“So they should be moving from now. The situation is serious, if they should move now it would be in their own best interest.

“This therefore calls for immediate action, which is, just relocating and fortunately they have been given a place to move to uphill where their school is presently located”, Prof Blay said.

He said the UCC which does lots of fisheries and integrated coastal management work, had been visiting the Anlo Beach quite often.

He said during the process the UCC personnel got to realize that the community was so exposed to the hazards of tidal waves, a critical component of climate change effect.

Prof Blay noted that years back the people were advised to move out from that place but they reluctantly refused to move because of their livelihoods, but now that they have seen the situation they needed to move.

“They must first of all live in order to enjoy the resource,” he indicated.

Mr Noble Dogbatsey, Secretary to the Council of Elders of Anlo Beach, told the GNA in an interview that the Beach community had been in existence since the 1903s when the first settler settled within the community.

He narrated that around the 1950s, the sea was very far from the land where they were settling while the beach was also very distant, but with time the sea had gradually eroded the sand and flooded the community with higher intensity as the climate kept changing.

He said in the 1996, there was a very severe flooding of the community by tidal waves which prompted the then Omahene of Shama Traditional Council to allocate an upland site for them to relocate.

He said the elders of the town were still renegotiating with the current Shama Council and the owners of the land, and that immediately the negotiations was over, they would move to the new site.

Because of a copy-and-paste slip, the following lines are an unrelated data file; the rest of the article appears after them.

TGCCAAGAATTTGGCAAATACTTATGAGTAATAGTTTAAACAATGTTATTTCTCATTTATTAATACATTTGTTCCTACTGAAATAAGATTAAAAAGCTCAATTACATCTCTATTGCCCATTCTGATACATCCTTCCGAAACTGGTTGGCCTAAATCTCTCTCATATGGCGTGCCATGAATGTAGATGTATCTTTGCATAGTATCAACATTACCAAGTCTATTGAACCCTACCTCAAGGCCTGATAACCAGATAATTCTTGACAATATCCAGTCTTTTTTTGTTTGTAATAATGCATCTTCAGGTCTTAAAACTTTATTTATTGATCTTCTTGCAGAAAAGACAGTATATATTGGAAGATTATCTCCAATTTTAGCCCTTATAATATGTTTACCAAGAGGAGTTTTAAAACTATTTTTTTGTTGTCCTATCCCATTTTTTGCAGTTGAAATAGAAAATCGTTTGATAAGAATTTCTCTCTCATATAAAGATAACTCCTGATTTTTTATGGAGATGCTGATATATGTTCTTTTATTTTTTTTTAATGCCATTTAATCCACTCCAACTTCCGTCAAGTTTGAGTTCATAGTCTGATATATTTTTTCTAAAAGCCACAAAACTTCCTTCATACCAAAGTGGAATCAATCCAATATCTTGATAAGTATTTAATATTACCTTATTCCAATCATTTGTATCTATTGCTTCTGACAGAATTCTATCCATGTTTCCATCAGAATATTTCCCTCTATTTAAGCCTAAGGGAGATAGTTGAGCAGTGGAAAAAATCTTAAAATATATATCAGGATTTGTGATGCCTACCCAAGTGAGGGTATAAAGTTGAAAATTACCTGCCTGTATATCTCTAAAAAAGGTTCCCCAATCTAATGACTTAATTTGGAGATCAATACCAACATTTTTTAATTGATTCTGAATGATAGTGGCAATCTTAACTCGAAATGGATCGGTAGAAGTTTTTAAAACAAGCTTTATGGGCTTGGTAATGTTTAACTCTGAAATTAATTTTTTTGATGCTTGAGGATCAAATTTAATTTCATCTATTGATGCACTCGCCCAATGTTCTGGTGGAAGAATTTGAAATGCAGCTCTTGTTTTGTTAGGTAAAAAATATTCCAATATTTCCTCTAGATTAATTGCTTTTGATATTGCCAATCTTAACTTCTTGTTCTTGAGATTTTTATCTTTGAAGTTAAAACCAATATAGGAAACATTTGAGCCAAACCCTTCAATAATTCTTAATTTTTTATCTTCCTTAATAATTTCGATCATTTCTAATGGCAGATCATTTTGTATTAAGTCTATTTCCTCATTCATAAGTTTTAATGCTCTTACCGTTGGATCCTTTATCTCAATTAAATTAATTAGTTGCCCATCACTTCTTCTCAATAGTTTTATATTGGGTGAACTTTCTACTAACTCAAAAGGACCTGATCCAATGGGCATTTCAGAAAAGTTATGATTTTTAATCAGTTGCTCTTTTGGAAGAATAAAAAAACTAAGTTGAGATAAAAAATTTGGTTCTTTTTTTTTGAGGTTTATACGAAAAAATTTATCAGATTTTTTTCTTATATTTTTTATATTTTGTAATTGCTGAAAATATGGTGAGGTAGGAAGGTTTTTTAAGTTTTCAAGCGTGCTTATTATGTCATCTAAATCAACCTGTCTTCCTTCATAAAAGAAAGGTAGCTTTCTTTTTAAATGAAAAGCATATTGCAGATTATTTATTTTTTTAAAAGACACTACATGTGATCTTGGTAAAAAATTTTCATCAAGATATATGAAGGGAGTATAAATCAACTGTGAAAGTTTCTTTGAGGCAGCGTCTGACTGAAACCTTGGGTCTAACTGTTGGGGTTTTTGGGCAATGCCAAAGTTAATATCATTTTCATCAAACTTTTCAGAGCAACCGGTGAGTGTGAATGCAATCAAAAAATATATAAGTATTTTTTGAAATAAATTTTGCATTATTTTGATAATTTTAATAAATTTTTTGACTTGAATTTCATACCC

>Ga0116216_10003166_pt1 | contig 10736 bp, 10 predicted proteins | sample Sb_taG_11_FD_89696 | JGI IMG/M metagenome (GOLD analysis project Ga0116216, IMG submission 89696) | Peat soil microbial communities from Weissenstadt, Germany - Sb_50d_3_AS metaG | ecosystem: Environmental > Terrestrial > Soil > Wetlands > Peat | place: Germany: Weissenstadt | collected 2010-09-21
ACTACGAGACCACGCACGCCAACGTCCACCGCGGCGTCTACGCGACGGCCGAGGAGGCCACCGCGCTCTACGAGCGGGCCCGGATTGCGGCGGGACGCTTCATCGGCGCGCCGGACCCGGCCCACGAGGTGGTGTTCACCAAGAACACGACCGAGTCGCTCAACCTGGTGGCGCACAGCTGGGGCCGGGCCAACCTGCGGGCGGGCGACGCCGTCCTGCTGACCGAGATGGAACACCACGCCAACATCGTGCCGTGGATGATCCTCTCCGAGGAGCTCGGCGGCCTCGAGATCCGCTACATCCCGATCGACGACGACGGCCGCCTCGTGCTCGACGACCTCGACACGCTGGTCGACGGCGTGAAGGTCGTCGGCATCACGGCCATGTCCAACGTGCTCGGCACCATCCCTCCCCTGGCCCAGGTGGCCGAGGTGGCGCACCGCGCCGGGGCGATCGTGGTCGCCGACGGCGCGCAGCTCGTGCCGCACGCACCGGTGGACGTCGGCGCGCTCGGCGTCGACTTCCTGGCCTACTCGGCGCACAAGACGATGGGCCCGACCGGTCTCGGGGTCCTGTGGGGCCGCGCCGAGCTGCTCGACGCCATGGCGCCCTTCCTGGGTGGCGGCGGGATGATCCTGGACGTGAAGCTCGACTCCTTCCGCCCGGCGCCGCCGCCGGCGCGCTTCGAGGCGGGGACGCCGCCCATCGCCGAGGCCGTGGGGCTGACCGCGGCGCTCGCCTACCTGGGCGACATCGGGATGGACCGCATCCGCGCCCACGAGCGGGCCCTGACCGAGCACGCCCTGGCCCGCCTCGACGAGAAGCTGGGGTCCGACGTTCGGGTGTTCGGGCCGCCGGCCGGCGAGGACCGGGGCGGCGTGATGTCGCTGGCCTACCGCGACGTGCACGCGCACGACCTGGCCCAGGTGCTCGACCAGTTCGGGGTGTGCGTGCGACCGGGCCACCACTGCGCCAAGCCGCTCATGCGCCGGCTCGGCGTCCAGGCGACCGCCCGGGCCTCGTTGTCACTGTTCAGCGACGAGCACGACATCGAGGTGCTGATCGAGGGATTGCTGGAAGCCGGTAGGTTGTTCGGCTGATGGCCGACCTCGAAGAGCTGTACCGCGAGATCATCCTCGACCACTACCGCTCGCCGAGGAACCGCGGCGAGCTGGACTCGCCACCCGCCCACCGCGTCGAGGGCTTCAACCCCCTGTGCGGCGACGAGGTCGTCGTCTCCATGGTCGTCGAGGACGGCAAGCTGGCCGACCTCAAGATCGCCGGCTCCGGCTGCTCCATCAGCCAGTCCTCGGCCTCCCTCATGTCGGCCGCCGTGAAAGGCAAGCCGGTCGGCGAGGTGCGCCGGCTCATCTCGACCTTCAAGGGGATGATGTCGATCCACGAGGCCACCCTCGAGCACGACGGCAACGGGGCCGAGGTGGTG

Mr Dogbatsey said more than 3,000 people mainly fisher folks and farmers currently live in the Anlo Beach community.

“Actually we are ever ready to relocate to the new site but come to the beach to do our fishing business here”.

He appealed to government not to leave the Anlo beach to the mercy of the sea even when the people moved out of the place, but to do all it could “to protect this most beautiful beach in the Western Region”.

Mr John Kennedy Attipoe, an inland fisherman and a Linguist to the Anlo Beach Chief, in an interview with the GNA expressed fear over the current situation and how quickly the community was being taken over by both sea and the Prah River.

He said there was continuous sand winning activities in large quantities, from the Shama beach for government projects like the roads and the Stadia which also affected the Anlo Beach.

He said the people were being moved out of the community by the government and the Paramount Chief of Shama, to a higher ground called “Sokplotodze”, which would need some infrastructural amenities.

He said the Assembly had also promised to clear the site for the people anytime they were ready to move to the site.

Mr Attipoe appealed to government to come to the aid of the community members by assisting them with two-room housing unit per household and allow the people to pay in instalment.